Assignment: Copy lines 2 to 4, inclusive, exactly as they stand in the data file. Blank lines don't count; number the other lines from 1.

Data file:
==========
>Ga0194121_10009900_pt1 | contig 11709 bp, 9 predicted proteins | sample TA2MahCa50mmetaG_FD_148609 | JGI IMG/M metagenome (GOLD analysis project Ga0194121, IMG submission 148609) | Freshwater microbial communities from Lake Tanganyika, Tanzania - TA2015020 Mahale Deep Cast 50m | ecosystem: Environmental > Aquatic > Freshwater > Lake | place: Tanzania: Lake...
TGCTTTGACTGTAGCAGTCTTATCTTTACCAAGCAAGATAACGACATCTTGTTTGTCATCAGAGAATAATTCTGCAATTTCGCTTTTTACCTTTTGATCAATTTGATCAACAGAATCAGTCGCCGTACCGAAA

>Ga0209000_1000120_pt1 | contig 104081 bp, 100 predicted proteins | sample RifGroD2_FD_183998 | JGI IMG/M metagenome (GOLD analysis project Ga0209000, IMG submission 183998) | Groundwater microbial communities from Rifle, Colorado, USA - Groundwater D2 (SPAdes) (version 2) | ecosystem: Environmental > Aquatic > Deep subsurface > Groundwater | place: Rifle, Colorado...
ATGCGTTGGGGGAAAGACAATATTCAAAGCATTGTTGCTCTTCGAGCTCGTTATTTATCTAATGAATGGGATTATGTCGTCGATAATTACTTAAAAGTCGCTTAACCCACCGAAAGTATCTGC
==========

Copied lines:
TGCTTTGACTGTAGCAGTCTTATCTTTACCAAGCAAGATAACGACATCTTGTTTGTCATCAGAGAATAATTCTGCAATTTCGCTTTTTACCTTTTGATCAATTTGATCAACAGAATCAGTCGCCGTACCGAAA

>Ga0209000_1000120_pt1 | contig 104081 bp, 100 predicted proteins | sample RifGroD2_FD_183998 | JGI IMG/M metagenome (GOLD analysis project Ga0209000, IMG submission 183998) | Groundwater microbial communities from Rifle, Colorado, USA - Groundwater D2 (SPAdes) (version 2) | ecosystem: Environmental > Aquatic > Deep subsurface > Groundwater | place: Rifle, Colorado...
ATGCGTTGGGGGAAAGACAATATTCAAAGCATTGTTGCTCTTCGAGCTCGTTATTTATCTAATGAATGGGATTATGTCGTCGATAATTACTTAAAAGTCGCTTAACCCACCGAAAGTATCTGC